Lockdown – why most of us complied

Opinion piece (with a bit of research thrown in) …

It’s an interesting question or three:

  1. Why does news concentrate on deviance and the ‘exciting’ people who break the rules, whilst ignoring those who maintain them?
  2. Why do we sometimes seem to think that the rule-breakers are somehow more interesting, more adventurous?
  3. And why do rule breakers feel convinced that their minority views are the right ones, with the rest of us ‘ conformists’ simply ‘duped’?

Indeed, the positive spin on compliance and non-compliance might not be that some brave souls defy instructions, rather more that most people comply to help society and their community.

There were various episodes of lockdown during 2020-21, something we are not used to in the UK. Why did (most of us) we accept it?

Some 2020 research from Jonathan Jackson et al, from the London School of Economics (LSE) on social norms explained why most of us complied with regulations. By far the most important factor was the idea that we ‘are all in this together’. The researchers looked at behaviours in ten UK cities.

The powers passed by government on 26th March, 2020, were extensive and unprecedented, some felt draconian. Peculiarly, they came from a Conservative government (who normally tend to be anti-regulation). Basic freedoms of free movement and free assembly were removed overnight in the face of the Covid-19 pandemic. It came as a shock to our collective system.

The researchers in this study asked questions about socialising, travelling and leaving one’s home for more than the allotted time.

This is the gist of the results, from my understanding:

  • Knowledge about and fear of catching Covid did not explain different levels of activity – those who ‘broke the rules’ were just as concerned about catching Covid – but broke the rules anyway.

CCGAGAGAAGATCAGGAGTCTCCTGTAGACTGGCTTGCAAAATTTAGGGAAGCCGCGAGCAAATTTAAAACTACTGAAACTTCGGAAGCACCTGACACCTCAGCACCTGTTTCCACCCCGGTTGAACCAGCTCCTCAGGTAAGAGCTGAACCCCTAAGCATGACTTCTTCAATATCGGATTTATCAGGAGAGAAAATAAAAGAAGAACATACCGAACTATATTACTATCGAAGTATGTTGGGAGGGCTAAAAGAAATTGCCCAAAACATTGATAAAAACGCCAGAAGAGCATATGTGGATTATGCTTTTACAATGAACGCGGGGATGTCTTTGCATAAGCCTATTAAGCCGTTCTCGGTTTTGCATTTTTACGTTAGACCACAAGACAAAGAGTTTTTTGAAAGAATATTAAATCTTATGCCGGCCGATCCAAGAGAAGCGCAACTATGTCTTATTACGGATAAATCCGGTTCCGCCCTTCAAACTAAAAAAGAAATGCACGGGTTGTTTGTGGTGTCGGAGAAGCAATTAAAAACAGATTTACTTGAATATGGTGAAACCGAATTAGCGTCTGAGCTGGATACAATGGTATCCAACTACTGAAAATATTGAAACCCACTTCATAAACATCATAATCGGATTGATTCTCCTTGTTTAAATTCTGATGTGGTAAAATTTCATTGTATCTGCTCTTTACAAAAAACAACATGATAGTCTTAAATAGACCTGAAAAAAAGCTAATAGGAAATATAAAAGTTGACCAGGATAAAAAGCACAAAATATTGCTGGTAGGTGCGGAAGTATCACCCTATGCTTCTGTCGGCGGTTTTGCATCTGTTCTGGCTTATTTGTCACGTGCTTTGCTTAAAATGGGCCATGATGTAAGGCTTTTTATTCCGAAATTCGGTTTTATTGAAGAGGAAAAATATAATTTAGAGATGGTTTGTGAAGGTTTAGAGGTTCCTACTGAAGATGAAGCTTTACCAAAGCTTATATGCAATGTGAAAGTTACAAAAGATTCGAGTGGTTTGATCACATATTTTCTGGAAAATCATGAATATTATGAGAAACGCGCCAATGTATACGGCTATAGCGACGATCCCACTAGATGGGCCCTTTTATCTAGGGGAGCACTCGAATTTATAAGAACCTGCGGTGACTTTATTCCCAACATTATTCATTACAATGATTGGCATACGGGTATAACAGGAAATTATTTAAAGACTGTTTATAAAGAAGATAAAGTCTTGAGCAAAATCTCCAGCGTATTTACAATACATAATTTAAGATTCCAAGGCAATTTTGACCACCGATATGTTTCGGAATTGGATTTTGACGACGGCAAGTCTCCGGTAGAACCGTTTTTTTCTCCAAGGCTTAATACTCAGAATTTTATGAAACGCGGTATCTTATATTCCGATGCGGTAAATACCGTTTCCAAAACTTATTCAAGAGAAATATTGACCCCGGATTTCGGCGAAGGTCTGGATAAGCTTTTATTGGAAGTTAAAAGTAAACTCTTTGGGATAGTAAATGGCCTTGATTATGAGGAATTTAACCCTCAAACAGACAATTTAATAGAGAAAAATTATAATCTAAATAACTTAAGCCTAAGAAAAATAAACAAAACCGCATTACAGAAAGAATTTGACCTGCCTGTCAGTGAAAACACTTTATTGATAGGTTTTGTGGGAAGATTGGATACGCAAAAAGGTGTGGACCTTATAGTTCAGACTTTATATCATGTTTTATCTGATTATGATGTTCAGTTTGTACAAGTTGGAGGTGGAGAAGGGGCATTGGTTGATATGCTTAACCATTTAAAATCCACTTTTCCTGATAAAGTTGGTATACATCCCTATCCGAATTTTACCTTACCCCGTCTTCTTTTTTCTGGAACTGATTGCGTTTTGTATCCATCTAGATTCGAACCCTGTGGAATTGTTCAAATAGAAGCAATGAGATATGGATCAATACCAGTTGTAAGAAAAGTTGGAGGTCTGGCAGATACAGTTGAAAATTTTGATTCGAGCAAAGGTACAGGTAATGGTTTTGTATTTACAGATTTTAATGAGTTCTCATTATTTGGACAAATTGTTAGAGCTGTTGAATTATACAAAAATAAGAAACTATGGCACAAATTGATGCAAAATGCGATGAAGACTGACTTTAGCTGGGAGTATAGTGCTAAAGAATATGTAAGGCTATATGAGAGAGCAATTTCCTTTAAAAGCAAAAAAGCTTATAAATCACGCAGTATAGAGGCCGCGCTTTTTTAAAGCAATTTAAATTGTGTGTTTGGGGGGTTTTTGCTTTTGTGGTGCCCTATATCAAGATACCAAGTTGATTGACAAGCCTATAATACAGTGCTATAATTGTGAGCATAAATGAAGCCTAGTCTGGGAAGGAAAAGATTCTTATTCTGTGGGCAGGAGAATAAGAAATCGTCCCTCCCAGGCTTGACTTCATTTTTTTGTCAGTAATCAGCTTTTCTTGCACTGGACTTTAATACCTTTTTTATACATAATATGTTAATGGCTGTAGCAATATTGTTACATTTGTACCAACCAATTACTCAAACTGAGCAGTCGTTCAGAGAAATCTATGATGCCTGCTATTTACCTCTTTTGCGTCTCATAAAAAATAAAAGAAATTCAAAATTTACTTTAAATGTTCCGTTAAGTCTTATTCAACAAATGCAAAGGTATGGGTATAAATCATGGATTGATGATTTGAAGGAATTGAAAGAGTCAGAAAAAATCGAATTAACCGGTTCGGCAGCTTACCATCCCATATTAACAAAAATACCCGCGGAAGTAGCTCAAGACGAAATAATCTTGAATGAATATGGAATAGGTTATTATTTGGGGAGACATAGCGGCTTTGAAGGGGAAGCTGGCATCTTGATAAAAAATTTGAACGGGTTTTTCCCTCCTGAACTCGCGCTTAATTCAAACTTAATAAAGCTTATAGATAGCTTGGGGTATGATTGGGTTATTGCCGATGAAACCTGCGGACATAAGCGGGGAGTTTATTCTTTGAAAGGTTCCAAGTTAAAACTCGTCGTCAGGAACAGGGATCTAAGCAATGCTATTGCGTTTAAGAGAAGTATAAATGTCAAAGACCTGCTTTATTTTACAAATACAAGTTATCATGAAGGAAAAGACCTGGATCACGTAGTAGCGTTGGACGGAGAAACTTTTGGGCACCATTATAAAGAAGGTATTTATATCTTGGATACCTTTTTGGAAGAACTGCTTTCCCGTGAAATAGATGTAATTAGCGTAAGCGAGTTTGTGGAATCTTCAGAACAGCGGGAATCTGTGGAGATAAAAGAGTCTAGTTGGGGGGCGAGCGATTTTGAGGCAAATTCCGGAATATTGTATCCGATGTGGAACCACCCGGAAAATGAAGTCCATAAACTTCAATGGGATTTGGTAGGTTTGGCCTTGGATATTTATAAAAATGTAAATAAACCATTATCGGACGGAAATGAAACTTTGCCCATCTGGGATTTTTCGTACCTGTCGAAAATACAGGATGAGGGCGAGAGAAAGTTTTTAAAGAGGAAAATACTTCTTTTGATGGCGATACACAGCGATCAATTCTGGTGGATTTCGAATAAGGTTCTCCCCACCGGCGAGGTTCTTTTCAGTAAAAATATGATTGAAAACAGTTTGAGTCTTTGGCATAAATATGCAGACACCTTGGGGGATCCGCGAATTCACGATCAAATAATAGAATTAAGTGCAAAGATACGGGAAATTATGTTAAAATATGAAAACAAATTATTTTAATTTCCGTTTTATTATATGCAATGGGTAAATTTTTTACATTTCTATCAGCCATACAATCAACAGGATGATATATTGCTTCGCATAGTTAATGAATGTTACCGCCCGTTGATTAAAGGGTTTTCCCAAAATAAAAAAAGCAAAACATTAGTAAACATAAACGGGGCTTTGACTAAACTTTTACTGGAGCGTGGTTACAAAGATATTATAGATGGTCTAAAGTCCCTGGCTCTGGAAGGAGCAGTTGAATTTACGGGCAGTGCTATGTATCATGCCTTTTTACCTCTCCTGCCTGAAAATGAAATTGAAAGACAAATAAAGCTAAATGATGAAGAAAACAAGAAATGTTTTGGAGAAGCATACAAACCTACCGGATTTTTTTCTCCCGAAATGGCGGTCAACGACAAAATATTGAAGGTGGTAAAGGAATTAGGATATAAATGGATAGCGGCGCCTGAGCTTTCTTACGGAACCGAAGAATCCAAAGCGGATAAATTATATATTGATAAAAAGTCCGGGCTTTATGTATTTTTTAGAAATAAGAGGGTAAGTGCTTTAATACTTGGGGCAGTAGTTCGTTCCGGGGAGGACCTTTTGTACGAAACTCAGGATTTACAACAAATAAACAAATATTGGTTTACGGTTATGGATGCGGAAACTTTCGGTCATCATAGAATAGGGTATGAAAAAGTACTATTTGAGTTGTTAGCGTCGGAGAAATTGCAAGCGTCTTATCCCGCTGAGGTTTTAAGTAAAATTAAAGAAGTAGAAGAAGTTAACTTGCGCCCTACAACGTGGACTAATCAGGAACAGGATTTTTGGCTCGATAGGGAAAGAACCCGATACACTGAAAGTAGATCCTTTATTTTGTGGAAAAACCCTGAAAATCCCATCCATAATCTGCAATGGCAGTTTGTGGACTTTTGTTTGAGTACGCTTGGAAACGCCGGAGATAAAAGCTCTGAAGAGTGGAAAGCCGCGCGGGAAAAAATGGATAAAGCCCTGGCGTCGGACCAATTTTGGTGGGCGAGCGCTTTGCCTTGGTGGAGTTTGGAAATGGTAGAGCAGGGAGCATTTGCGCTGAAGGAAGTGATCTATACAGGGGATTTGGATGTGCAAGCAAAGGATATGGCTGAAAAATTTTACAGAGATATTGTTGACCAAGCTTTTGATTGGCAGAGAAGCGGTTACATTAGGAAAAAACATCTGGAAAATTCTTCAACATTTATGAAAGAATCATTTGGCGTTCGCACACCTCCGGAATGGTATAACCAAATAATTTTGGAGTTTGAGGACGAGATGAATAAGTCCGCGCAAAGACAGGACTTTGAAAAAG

• Making social distancing a legal requirement meant the nation took it more seriously than if it was a recommendation, but there was no huge fear of the law or the police from non-compliance.
  • Framing the call for compliance with protection of the NHS worked. ‘Stay home, save lives, protect the NHS, became a mantra’.
  • The most important consideration was that ‘we are all in it together’ and ‘need to come out of it together’, effectively a sense of collectivity, of shared identity, a common fate and the common good. This may be why some people compared it to wartime (it’s surely dissimilar in every other way).

Which takes us back to the beginning.

This is just one study into compliance/conformity.

I’ve read a lot during the pandemic from those voices who feel that people who do socially distance, self-isolate and broadly obey the recommendations and rules, have been misinformed, are reading the ‘wrong material’ or are victims of a state conspiracy/consensus to ‘keep us all down’. I do understand a dislike of politicians and a distrust of authority, especially if it affects freedoms we hold dear, but (while I am no fan of all government activity/policy on Covid) nor do I like the inference that anyone who adheres to the rules is in some way under-educated.

There is a wealth of material out there on obedience to social norms and mores, but for once, as we begin to see glimmers of light at the end of that long tunnel, what if we praise those who did and do put the community above the individual and give thanks to those who did their bit to keep things going while also helping to reduce the impact of the pandemic?

Here’s hoping we never need such measures to be put in place again, and if enough people act sensibly, and are vaccinated, then Covid-19 will hopefully just become another (endemic) illness the NHS copes with on a day to day basis.

Agree or disagree? Let us know, and please, as ever, keep it polite.

 

 

Comments are closed here.